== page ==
Ryan McCoy is marketing manager at ISI Building Products, a customer-focused materials manufacturer. He can be reached through the company website www.isibp.com.

Summer 2020 Back Issue

$4.95$5.95

Grouts for Waterproofing and Structural Repair
The Crawlspace: Link to a Healthy Home
Waterproofing Your Crawlspace
High Performance Crawlspace Liners
Working In an Era of Covid
Elastomeric Coatings: Misconceptions, Myths, and Key Considerations

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Description

Description

Grouts for Waterproofing and Structural Repair
Grouts can repair leaking manholes and sinking foundations, being injected into or behind the failure to eliminate moisture or restore structural strength.

The Crawlspace: Link to a Healthy Home
By André Lacroix
Encapsulating the crawlspace, conditioning it, and providing exhaust ventilation can create a healthy crawlspace.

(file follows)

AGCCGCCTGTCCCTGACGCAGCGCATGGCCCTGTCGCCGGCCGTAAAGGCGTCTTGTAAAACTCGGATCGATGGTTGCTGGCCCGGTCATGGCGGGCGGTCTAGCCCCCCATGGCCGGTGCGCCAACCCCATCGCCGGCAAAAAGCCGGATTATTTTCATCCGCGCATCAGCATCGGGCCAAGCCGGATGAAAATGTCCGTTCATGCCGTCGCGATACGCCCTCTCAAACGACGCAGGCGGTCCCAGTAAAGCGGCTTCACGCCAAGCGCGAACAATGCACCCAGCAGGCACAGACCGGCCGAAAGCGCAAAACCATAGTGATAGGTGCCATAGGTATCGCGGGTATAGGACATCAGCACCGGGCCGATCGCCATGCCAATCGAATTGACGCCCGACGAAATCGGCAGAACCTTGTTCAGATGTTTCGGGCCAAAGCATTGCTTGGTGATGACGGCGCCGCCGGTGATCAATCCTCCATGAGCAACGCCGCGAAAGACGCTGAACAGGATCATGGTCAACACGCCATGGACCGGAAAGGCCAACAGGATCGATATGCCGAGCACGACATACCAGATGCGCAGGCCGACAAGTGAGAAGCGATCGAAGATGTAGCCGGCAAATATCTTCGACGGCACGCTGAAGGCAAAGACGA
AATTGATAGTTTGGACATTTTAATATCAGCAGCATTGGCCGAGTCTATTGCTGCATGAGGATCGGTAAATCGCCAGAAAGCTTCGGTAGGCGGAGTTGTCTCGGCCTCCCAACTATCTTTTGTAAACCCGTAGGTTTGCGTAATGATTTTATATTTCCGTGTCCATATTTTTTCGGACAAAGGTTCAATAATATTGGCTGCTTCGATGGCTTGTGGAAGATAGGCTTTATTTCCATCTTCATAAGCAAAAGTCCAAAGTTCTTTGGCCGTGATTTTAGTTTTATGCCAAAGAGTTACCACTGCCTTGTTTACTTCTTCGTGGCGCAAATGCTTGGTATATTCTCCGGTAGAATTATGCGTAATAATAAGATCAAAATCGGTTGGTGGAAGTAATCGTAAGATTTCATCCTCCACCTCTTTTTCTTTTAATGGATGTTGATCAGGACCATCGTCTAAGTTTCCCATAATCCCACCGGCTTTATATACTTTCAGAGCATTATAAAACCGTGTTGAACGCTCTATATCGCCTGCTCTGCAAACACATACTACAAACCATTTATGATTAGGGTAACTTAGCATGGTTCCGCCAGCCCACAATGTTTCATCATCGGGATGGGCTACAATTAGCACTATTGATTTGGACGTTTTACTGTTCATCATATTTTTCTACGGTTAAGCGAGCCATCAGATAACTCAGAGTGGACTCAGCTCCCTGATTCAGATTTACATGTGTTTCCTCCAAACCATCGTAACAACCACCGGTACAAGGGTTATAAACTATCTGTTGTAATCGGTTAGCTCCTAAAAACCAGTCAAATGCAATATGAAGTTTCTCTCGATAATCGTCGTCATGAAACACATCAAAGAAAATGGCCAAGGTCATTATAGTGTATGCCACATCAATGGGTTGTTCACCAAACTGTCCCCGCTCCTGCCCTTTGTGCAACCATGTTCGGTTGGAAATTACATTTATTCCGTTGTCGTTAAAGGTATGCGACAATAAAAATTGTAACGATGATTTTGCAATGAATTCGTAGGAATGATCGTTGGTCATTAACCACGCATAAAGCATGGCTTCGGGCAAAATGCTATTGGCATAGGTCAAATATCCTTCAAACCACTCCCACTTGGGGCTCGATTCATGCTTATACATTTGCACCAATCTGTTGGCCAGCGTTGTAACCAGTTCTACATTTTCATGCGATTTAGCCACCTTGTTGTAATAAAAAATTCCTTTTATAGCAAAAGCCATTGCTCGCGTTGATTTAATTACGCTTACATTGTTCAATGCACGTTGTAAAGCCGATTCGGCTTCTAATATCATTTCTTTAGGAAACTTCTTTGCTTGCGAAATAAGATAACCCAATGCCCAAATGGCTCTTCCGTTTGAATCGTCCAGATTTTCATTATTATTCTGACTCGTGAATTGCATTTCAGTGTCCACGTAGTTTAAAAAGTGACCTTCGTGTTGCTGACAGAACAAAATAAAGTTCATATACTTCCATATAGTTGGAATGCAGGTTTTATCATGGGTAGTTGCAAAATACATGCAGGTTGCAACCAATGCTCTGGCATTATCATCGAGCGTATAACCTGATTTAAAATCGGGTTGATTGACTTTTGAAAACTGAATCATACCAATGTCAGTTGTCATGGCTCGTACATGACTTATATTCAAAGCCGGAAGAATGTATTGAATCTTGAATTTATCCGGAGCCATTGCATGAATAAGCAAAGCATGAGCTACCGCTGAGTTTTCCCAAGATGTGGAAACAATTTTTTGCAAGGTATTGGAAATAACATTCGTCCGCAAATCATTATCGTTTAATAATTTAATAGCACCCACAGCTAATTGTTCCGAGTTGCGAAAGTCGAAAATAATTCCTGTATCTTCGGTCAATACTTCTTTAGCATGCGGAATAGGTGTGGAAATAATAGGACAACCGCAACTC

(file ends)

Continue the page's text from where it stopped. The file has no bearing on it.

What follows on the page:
Waterproofing Your Crawlspace
By Ben Rogers
Waterproofing, proper monitoring, and air quality control, can make crawlspaces a healthy, usable, and more pleasant area of the home.

High Performance Crawlspace Liners
By Ryan McCoy
High performance membranes can be used to encapsulate crawlspaces to improve air quality, energy bills, and the risk of mold and mildew.

Working In an Era of Covid
By Diana Parks
As the coronavirus spreads and threatens to derail construction projects, a legal expert explains how the industry can prepare for its effects.

Elastomeric Coatings: Misconceptions, Myths, and Key Considerations
By Chadwick Collins
Fluid-applied roof membranes made of high-tech resins cure to form a rubber-like elastomeric waterproof membrane that greatly prolongs the life of the roof.